I’ve been thinking a lot about the power of music lately and about the awesomeness of God.

A couple of weeks ago our accompanist and choir director, Zhanna, and I were meeting to work on hymn selections, but also on plans for special music, such as (hopefully) a trombone added to the Gathering Hymn on Palm/Passion Sunday, and the trumpet player who will (hopefully) be playing with us on Easter Sunday, and the choir anthem that will be sung on that first glorious Sunday of Easter when we are drawn forth with organ and trumpet from our Lenten time of fasting and preparation and into the glorious Easter season, a time for praising and glorifying the risen Christ who draws us into new and risen life.

“…be filled with the Spirit, as you sing psalms and hymns and spiritual songs among yourselves, singing and making melody to the Lord in your hearts, giving thanks to God the Father at all times and for everything in the name of our Lord Jesus Christ.”
Ephesians 5:18b-20

Then last week I was practicing and preparing for our latest worship service with Gospel-style music, and working on a new song I have been composing. And as I was singing lines of the African American spiritual “Give Me Jesus” over and over, listening for where to add coloration and embellishments to the notes, I suddenly found myself stopped short, once again in awe at this gift of music that God gives to the world. Have you ever been in a cathedral, or even entered the humble, yet elegant and beautiful sanctuary of Redeemer, New Paltz and found yourself thinking about God, drawn into the wonder and majesty and wonder of God that is so very vast and beyond our comprehending, yet which God in God’s goodness seeks to reveal in some part to us, God’s beloved incarnate children?

Like the rays of light that shine down upon the altar through the skylights at Redeemer, New Paltz and land on the altar at certain times of the year, the notes and message coming through the words of “Give Me Jesus” stopped me short, making me aware again of the wonder and majesty of God. They drew me again into awe and wonder of our almighty and all-amazing Creator, Redeemer, Sanctifier: Father, Son, and Holy Spirit. That is the power of music. To draw us back to the resurrected present made possible, as Christians understand it, by Jesus.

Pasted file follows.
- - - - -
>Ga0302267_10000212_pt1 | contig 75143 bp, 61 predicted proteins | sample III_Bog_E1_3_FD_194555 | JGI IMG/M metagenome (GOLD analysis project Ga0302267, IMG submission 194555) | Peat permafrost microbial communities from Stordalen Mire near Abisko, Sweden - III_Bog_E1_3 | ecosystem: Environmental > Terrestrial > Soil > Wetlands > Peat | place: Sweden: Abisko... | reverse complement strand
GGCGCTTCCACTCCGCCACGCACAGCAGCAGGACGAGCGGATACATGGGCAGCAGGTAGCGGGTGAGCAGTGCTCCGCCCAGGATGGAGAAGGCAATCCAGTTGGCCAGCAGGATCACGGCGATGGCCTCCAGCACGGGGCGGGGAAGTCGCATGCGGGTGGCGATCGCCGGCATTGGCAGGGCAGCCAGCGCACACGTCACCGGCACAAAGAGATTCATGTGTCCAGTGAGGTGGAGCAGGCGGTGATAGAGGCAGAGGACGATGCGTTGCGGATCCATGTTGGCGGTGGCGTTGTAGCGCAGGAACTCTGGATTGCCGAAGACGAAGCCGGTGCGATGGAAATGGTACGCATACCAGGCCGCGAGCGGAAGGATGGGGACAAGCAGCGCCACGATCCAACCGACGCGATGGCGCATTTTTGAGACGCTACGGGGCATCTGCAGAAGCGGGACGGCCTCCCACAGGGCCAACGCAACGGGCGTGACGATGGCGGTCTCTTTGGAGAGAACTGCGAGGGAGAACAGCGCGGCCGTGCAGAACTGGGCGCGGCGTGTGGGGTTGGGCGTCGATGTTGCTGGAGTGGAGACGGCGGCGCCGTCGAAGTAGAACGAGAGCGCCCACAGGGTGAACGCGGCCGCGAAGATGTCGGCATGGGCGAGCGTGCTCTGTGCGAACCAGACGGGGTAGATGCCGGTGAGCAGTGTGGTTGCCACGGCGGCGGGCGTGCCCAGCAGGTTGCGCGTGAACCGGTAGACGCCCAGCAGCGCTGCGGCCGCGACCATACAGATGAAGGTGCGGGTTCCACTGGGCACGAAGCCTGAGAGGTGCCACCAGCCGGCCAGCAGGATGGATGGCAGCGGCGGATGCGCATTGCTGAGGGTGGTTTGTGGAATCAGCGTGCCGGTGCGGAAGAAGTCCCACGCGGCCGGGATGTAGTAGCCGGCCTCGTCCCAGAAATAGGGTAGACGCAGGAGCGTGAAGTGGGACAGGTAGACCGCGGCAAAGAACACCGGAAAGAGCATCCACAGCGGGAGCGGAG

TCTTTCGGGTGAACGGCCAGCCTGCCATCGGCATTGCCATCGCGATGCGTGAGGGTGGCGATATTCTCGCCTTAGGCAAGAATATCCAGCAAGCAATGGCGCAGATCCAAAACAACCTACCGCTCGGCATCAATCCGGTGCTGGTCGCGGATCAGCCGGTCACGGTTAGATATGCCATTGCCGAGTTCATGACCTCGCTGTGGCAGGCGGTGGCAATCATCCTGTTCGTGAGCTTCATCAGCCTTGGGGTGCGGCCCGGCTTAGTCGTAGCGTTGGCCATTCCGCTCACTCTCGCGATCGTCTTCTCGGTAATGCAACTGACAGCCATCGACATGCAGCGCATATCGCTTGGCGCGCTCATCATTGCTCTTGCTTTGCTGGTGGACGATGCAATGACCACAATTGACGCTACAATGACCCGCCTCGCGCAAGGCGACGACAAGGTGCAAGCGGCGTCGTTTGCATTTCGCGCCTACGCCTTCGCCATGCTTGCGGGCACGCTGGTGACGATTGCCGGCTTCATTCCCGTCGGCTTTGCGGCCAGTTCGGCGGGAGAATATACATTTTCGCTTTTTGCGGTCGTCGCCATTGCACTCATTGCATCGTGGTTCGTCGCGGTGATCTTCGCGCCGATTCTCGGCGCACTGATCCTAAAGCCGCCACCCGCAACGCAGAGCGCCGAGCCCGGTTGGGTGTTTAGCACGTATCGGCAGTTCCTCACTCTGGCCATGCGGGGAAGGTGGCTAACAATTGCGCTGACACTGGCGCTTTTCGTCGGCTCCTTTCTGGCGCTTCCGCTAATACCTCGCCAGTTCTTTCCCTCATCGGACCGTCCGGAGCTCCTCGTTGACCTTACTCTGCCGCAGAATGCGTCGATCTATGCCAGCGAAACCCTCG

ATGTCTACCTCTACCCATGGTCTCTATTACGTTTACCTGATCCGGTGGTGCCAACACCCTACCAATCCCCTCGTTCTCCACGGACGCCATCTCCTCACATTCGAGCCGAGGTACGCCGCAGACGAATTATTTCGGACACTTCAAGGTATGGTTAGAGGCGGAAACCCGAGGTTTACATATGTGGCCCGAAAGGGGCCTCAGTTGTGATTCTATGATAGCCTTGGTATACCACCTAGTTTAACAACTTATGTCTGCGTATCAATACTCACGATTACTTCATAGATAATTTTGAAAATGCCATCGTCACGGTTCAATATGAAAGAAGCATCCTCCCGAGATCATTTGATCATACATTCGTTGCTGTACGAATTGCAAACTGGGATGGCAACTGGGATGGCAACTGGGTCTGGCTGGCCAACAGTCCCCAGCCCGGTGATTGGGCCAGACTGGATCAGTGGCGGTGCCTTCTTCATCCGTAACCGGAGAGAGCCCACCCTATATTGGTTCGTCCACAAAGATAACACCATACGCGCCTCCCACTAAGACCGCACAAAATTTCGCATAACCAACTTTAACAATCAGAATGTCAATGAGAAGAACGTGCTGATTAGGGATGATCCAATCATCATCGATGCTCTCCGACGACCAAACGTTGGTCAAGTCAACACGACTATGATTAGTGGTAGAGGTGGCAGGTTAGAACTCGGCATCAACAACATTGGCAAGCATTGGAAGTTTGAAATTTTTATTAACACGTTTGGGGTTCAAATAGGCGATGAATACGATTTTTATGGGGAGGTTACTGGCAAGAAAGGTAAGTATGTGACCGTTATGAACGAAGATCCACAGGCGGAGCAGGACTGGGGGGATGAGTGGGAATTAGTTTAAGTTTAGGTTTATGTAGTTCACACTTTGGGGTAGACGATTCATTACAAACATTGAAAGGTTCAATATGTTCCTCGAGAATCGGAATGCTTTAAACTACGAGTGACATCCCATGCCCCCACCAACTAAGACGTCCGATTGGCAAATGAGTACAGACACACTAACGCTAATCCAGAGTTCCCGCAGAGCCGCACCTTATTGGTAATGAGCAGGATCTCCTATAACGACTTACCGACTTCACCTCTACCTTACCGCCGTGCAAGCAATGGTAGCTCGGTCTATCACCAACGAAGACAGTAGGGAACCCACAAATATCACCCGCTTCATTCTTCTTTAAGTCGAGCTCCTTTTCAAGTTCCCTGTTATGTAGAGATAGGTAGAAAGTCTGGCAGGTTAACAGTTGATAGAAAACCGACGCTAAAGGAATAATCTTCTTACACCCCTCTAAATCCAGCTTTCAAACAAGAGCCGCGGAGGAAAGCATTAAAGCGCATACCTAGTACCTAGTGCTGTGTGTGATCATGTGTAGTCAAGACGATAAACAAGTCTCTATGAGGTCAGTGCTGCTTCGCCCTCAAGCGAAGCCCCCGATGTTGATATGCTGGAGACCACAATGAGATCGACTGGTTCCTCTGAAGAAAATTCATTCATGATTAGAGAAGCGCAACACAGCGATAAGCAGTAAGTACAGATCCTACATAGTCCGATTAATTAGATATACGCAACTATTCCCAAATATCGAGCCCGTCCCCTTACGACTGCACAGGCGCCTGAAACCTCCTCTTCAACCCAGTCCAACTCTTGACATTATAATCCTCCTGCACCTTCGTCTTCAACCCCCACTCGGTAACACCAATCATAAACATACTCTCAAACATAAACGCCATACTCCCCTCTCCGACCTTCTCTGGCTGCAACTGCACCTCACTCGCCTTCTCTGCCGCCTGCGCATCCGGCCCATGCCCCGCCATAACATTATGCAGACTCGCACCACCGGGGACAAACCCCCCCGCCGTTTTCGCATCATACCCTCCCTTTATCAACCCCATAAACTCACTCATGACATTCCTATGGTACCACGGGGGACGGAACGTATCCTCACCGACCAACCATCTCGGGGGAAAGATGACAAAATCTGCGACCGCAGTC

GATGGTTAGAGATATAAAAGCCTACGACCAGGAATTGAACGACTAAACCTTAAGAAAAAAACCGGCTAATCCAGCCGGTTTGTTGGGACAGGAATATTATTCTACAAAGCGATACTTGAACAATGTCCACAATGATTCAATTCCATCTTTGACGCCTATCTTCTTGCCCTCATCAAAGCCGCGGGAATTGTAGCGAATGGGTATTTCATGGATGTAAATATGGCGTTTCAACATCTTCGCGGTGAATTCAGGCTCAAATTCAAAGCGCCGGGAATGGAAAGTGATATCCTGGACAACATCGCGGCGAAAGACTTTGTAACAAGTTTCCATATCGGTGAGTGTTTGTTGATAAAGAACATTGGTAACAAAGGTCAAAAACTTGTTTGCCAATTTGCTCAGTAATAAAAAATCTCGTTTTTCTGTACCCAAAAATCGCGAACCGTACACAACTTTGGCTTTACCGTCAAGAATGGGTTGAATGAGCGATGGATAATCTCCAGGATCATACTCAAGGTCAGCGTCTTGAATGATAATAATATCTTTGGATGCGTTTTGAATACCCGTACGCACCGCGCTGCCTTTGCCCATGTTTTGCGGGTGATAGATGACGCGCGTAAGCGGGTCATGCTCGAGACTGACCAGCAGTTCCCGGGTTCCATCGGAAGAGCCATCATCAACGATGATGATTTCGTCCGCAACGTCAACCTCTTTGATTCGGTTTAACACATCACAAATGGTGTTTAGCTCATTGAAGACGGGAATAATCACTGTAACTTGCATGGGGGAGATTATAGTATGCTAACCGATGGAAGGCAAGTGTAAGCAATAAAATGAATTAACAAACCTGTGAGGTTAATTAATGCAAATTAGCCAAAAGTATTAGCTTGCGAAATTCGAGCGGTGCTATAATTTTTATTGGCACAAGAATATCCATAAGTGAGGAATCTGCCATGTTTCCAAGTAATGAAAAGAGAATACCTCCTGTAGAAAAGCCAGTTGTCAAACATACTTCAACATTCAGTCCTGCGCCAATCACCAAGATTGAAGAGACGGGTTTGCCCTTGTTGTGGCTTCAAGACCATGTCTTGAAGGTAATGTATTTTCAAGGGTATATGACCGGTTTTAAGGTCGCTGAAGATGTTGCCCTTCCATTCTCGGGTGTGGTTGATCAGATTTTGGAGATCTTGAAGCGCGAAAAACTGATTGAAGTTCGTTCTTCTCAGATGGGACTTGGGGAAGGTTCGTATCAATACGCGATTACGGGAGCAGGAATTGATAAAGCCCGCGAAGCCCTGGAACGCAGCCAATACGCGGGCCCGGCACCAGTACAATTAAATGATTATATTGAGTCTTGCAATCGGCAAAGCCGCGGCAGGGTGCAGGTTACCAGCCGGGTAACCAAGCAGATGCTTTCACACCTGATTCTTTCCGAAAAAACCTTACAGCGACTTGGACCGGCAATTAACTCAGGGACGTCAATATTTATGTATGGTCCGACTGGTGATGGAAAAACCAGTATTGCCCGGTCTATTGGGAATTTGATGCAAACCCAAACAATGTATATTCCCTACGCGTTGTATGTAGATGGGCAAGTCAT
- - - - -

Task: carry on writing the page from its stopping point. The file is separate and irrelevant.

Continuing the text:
We’re roughly halfway through Lent if you’re reading this when it is first published, but no matter when you might be seeing this, I invite you to pause and try to remember again a time or two when you have been brought into wonder and awe at the majesty and mystery and amazing-ness of God. Maybe it was out in the forest or a garden, or listening to some type of music that feels divine to you. Maybe it was at the birth of a child or grandchild or grandnephew or niece. I invite you to try and remember this feeling, maybe ask God’s help to remember this feeling, the next time that you gather with your faith community in worship online or in person.

You see, the good news is that no matter what is happening with music in worship, whether it is a Sunday when all of our favorites are being sung, or extra instruments provide a “lift,” or new songs are being introduced that take some getting used to, or maybe a Sunday that feels sort of regular; the good news is that no matter what is happening with the music, God in Christ by the power of the Holy Spirit is drawing us together for an opportunity to experience wonder and awe. And sometimes that’s easy and happens as natural as, well, breathing. And sometimes we need to work at it a little bit, and draw up other memories of times when we felt awe and wonder and bring those memories with us as we are gathered together in worship. There’s no doubt that our God is an awesome and awe-inspiring God, and thankfully, God gives us many ways, including music, to be drawn into awe and wonder and thanksgiving and praise for God, the Three-In-One.